|Paper 1||2 sections 2 hours Section A: 8 questions. 4 questions on the 19th century selected from the 6 topics in core content. Option A, 4 questions on the 20th century selected from 7 topics in core content and Option B, 2 questions. Section B: 2 questions on each of the 8 Depth Studies. Candidates must answer 1 question.|
|Paper 2||This paper will have 2 options, a 19th century Prescribed Topic and a 20th century Prescribed Topic. Candidates answer the questions on 1 option.|
|Paper 3 or 4||Paper 3 (Coursework) or Paper 4 (Alternative to Coursework)|
The course is designed to encourage students to understand the natural and human processes and how the two affect each other and have an impact on the environment. Besides, students should understand that the natural environments have different resources, constraints and opportunities for development. Students are introduced to research techniques in social science. All this is covered under three themes: Population and Settlement, The natural environment and Economic development and the use of resources. As each theme is covered the emphasis is on knowledge with understanding; skills and analysis; judgment and decision making.
The aims of the Geography course are as follows:
|A sense of place and an understanding of relative location on a local, regional and global scale.|
|An awareness of the characteristics and distribution of a selection of contrasting physical and human environments.|
|An understanding of some of the processes affecting the development of such environments.|
|An understanding of the spatial effects of the ways in which people interact with each other and with their
|An understanding of different communities and cultures throughout the world and an awareness of the
contrasting opportunities and constraints presented by different environments.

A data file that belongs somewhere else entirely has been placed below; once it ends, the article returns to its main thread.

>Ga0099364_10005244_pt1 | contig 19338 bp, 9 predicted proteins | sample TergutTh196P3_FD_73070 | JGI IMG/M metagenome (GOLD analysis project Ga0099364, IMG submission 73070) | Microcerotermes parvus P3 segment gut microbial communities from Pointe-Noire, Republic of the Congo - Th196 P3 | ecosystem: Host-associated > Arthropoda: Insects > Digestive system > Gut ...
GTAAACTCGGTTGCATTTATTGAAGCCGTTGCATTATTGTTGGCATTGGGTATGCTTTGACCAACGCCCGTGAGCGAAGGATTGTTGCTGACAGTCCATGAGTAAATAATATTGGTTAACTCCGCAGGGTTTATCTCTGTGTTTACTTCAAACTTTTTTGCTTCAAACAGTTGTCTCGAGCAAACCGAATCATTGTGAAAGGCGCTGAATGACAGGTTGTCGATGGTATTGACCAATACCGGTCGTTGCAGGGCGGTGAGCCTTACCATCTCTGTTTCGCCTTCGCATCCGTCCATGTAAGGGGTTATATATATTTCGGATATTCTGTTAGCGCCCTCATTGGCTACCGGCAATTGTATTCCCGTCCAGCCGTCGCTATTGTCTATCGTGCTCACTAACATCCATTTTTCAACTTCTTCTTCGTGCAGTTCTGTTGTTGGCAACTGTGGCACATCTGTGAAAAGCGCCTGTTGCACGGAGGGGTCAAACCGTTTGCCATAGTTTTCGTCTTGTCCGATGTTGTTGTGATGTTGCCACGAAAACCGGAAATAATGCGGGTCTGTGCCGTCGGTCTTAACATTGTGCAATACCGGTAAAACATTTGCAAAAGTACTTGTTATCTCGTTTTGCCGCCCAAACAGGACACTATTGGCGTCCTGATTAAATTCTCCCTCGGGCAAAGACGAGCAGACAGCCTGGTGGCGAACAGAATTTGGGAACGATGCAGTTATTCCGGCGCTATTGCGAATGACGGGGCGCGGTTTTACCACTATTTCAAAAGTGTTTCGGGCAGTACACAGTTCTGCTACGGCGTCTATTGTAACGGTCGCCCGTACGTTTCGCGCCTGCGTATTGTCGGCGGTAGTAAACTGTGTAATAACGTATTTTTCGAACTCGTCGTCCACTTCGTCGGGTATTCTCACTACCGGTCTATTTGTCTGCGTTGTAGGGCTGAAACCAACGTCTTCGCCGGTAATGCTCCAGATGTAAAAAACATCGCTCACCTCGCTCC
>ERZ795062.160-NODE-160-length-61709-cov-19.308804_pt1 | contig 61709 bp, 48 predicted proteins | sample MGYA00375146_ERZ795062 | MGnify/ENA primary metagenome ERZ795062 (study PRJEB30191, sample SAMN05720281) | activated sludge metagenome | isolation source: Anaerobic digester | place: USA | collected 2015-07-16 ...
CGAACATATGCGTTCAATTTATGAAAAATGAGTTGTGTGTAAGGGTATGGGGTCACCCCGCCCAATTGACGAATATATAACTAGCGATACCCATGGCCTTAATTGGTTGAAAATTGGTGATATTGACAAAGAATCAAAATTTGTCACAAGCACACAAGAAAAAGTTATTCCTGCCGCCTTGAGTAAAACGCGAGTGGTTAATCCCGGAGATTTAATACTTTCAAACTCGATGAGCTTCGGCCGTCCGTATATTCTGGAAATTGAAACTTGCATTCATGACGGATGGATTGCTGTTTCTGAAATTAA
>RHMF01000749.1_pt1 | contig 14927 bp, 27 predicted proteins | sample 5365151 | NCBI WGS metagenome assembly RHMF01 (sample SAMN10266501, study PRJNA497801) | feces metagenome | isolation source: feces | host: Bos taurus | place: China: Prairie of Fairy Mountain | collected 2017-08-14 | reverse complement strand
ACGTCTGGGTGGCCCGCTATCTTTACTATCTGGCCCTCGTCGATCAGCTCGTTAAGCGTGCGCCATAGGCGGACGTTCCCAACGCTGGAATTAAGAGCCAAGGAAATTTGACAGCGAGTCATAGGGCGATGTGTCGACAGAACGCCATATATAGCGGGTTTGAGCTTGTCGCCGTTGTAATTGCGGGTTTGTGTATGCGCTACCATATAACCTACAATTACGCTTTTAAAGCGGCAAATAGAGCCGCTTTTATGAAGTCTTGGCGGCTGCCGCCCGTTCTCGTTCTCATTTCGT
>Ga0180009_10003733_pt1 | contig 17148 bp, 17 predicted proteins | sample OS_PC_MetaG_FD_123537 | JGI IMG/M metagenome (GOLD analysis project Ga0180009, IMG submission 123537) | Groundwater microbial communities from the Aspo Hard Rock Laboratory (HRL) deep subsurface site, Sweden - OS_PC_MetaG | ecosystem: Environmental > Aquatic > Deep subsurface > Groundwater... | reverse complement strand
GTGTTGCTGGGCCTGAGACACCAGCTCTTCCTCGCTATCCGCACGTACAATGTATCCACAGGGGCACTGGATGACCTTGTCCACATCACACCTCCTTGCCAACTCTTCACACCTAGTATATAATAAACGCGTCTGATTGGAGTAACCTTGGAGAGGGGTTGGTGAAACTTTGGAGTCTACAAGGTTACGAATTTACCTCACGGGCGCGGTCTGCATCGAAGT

Assessment for the Geography course is as follows:
|Paper 1||1 hour 45 minutes. Candidates answer any 3 questions out of 6. Questions are structured with gradients of difficulty and are resource based, involving problem solving and free response writing. 75 marks 45% of total marks|
|Paper 2||1 hour 30 minutes. Candidates answer all questions based on testing the interpretation and analysis of geographical information and on the application of graphical and other techniques as appropriate. One question is based on a topographical map of a tropical area such as Zimbabwe, the Caribbean or Mauritius. 60 marks 27.5% of total marks|
|Paper 3 or 4||Paper 3 Coursework (Centre based assessment). Teachers set one school based assignment of up to 2000 words. 60 marks 27.5% of total marks Paper 4 1 hour 30 minute Alternative to Coursework. Candidates answer 2 compulsory questions. The questions involve an appreciation of a range of techniques used in fieldwork studies. Questions test the methodology of questionnaires, observation, counts, measurement techniques and may involve developing hypotheses. The processing, presentation and analysis of data will be tested. 60 marks 27.5% of total marks|
Cambridge IGCSE Global Perspectives provides opportunities for enquiry into, and reflection on, key global issues from a personal, local/national and global perspective.
Globally, young people face unprecedented challenges in an interconnected and information-heavy world, not least in how they will gain a sense of their own active place in the world and cope with changes that will impact on their life chances and life choices.
Students will have opportunities to acquire and apply a range of lifelong skills, including: gathering, synthesising and communicating information, collaborating with others to achieve a common outcome, analysing and evaluating planning, processes and outcomes and developing and justifying a line of reasoning
Students will explore stimulating topics that have global significance. They will assess information critically and explore lines of reasoning. They will learn to collaborate with others from another culture, community or country, directing much of their own learning and developing an independence of thought.